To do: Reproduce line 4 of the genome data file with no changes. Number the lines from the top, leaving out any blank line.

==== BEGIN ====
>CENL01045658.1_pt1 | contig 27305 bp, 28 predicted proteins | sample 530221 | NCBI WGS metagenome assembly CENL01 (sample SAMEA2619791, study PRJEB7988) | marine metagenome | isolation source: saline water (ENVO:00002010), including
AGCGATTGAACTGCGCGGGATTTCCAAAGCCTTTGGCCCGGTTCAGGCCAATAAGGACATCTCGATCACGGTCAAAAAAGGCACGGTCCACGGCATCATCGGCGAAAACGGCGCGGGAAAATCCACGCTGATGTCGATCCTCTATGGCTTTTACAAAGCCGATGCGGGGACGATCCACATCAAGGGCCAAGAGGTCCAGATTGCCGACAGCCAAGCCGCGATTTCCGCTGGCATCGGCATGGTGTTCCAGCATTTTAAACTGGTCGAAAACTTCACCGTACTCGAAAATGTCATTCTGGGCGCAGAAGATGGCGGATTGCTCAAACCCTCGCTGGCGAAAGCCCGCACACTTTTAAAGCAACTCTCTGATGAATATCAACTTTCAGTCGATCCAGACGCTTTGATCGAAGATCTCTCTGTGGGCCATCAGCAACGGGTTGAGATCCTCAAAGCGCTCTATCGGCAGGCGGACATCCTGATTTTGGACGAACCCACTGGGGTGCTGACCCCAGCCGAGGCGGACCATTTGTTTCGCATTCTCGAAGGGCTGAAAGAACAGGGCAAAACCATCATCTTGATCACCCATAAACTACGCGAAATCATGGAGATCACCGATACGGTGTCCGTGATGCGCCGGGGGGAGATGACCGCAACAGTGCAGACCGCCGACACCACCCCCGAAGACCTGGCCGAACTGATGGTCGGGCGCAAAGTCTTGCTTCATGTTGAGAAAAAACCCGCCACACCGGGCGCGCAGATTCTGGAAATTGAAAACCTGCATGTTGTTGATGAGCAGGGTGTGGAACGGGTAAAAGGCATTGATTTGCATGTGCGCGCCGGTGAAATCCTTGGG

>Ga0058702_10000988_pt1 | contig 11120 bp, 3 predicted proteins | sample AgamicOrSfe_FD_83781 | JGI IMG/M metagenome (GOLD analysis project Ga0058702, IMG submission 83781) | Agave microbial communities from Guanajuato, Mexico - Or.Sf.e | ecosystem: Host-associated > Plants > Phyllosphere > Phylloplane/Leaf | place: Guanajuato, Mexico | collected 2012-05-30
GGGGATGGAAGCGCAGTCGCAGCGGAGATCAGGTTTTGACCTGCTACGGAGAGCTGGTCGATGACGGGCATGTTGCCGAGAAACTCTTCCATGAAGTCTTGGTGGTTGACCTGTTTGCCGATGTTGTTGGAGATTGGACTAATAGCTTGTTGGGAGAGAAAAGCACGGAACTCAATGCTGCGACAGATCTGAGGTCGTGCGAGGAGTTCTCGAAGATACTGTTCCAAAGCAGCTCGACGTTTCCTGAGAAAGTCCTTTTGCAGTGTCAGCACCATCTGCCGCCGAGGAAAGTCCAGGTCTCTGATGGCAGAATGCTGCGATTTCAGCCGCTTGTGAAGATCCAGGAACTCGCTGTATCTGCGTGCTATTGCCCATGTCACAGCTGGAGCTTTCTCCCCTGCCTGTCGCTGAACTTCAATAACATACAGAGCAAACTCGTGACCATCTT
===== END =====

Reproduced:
GGGGATGGAAGCGCAGTCGCAGCGGAGATCAGGTTTTGACCTGCTACGGAGAGCTGGTCGATGACGGGCATGTTGCCGAGAAACTCTTCCATGAAGTCTTGGTGGTTGACCTGTTTGCCGATGTTGTTGGAGATTGGACTAATAGCTTGTTGGGAGAGAAAAGCACGGAACTCAATGCTGCGACAGATCTGAGGTCGTGCGAGGAGTTCTCGAAGATACTGTTCCAAAGCAGCTCGACGTTTCCTGAGAAAGTCCTTTTGCAGTGTCAGCACCATCTGCCGCCGAGGAAAGTCCAGGTCTCTGATGGCAGAATGCTGCGATTTCAGCCGCTTGTGAAGATCCAGGAACTCGCTGTATCTGCGTGCTATTGCCCATGTCACAGCTGGAGCTTTCTCCCCTGCCTGTCGCTGAACTTCAATAACATACAGAGCAAACTCGTGACCATCTT